He will have authority to allow them to rebuild their temple, also. (Surely, he must be their Messiah, right? No, for he abruptly cancels their temple activities and declares himself God, demanding the worship of himself as God.) This is the “abomination of desolation spoken of by Daniel the prophet” that Jesus foretells will happen in the last days.
While the United States is not mentioned in the Scriptures—after all, America was not discovered until the year 1492, and such names were unknown—so it is possible that Revelation 18’s details of a city called Babylon really foretells what the end will be for the greatest nation of all time. America, with its Declaration of Independence and its Constitutional Republic foundation, is the citadel of freedom.
When “liberty and justice for all,” as its pledge of allegiance to its flag and country proclaims, are turned away and ungodly principles of moral degradation and evilness permeate the culture, that nation’s time left is short.
The focus of events of the last days has always been on Israel and the Middle East, just as Daniel’s prophecies above indicate.
Beginning with the prophecies of Ezekiel, we get a view of how Israel comes into this period known as “the last days.” As was Daniel, Ezekiel was taken to Babylon when Nebuchadnezzar’s armies conquered Jerusalem. His prophecies seem to be focused on Israel, while Daniel’s brought in the secular happenings of the world with their effect on the Jewish people.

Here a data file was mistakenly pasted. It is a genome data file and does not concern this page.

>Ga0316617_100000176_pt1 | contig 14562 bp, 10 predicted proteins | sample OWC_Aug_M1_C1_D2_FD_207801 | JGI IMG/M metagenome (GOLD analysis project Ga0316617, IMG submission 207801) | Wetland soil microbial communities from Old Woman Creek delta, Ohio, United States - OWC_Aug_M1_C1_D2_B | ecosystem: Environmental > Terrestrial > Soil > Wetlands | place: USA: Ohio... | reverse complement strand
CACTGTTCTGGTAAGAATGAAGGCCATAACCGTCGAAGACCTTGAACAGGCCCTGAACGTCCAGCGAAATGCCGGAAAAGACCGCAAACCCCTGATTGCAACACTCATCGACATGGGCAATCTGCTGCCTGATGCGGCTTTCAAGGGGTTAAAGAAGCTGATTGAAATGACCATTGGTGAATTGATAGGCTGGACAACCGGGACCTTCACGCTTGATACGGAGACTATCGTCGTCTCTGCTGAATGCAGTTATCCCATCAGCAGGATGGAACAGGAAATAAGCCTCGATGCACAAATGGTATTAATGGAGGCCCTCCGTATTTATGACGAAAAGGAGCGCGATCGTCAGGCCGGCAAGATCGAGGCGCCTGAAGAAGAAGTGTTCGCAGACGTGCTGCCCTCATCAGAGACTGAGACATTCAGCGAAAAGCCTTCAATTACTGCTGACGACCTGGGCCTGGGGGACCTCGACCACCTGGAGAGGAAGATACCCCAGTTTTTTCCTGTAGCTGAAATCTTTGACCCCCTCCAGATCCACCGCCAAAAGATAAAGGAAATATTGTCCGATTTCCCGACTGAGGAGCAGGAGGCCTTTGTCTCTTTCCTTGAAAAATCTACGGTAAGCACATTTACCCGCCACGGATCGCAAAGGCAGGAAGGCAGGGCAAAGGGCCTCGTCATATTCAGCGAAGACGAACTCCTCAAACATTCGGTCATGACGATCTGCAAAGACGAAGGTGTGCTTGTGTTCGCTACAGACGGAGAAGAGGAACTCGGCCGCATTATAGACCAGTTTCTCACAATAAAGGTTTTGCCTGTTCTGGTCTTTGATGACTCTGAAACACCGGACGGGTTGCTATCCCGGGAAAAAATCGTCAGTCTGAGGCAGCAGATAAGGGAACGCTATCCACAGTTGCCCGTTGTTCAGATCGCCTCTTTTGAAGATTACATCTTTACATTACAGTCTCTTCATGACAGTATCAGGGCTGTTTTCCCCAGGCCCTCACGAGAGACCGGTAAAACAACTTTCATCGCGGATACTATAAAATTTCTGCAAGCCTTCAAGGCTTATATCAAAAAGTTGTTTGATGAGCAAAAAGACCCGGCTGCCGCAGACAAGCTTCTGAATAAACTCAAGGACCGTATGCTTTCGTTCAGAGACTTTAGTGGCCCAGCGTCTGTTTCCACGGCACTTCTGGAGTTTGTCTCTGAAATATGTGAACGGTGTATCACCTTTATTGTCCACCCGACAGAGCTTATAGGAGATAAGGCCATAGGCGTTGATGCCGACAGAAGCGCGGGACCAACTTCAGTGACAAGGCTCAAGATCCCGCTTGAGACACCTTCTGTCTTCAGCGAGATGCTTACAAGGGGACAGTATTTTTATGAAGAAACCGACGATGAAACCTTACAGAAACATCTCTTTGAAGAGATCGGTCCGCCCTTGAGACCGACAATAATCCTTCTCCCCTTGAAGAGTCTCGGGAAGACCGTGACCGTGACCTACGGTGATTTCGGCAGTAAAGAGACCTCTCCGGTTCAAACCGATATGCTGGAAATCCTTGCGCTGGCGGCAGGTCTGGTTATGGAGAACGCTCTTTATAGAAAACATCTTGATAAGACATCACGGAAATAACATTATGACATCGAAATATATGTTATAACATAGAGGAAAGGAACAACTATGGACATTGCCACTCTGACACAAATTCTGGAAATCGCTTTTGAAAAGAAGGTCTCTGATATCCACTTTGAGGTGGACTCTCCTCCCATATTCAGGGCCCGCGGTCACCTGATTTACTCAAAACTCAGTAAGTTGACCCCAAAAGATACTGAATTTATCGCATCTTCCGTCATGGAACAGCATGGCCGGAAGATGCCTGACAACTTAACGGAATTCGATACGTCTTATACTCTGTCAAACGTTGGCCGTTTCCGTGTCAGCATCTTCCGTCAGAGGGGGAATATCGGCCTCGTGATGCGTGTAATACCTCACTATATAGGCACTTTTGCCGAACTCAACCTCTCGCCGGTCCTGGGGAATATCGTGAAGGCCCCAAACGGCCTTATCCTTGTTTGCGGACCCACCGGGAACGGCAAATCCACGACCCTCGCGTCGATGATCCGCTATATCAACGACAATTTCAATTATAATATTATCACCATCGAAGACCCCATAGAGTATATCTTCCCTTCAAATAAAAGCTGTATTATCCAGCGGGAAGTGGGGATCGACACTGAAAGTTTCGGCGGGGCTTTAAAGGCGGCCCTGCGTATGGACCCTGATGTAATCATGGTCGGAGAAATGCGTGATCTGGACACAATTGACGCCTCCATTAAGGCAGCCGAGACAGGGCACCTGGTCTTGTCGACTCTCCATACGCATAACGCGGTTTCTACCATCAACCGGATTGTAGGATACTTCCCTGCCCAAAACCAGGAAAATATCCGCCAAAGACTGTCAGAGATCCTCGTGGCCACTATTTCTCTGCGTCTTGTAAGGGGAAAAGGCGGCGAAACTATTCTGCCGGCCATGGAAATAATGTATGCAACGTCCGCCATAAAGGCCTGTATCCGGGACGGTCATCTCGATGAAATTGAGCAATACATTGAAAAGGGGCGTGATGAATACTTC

Ezekiel 36 brings together God’s promises to scatter Israel into all the nations of the world and then to bring them back to their homeland at a future time. Their disobedience with extreme intentions brought God’s judgment upon them, and He said,
“So I scattered them among the nations, and they were dispersed throughout the countries; I judged them according to their ways and their deeds. When they came to the nations, wherever they went, they profaned My holy name—when they [of the nations] said of them, ‘These are the people of the Lord, and yet they have gone out of His land.’ But I had concern for My holy name, which the house of Israel had profaned among the nations wherever they went” (Ezekiel 36:19-21).
The Lord displays His glory as He promises to restore Israel to her land, saying, “I do not do this for your sake, O house of Israel, but for My holy name’s sake, which you have profaned among the nations wherever you went…, and the nations shall know that I am the Lord,’ says the Lord God, ‘when I am hallowed in you before their eyes” (Ezekiel 36:22-23).
It is interesting how Ezekiel clearly follows Israel’s journey. In Ezekiel 37, he tells of the awakening of the valley of dry bones—Israel’s rebirth illustration. In verses 24-28, he brings again God’s promises of restoration to His favor with an everlasting covenant of peace, not just the seven-year covenant that the Antichrist will provide, according to Daniel 9:27. God’s everlasting covenant seems to be timed to counteract the seven-year one, as Ezekiel’s prophecy matches Daniel’s in their timelines.
Then no more is written there until the prophet writes of the coming Gog-Magog war told of in Ezekiel 38-39. After Israel is reborn, as Ezekiel 37 pictures it, God’s promise is fulfilled, and that 70th week of Gabriel’s announcement—the seven-year tribulation period—must happen. But Ezekiel goes from that war directly to details of the temple in chapter 40 and following.
Unfortunately, their journey, as reported in the account in Old Testament records, tells a sordid story of rebellion, then mercy and restoration, over and over again. As we continue in Part 2, we will learn how this has turned out for the Jewish people. God has never made a promise He did not intend to keep, and He keeps them even though hardship occurs in order to do so.
Contact email: firstname.lastname@example.org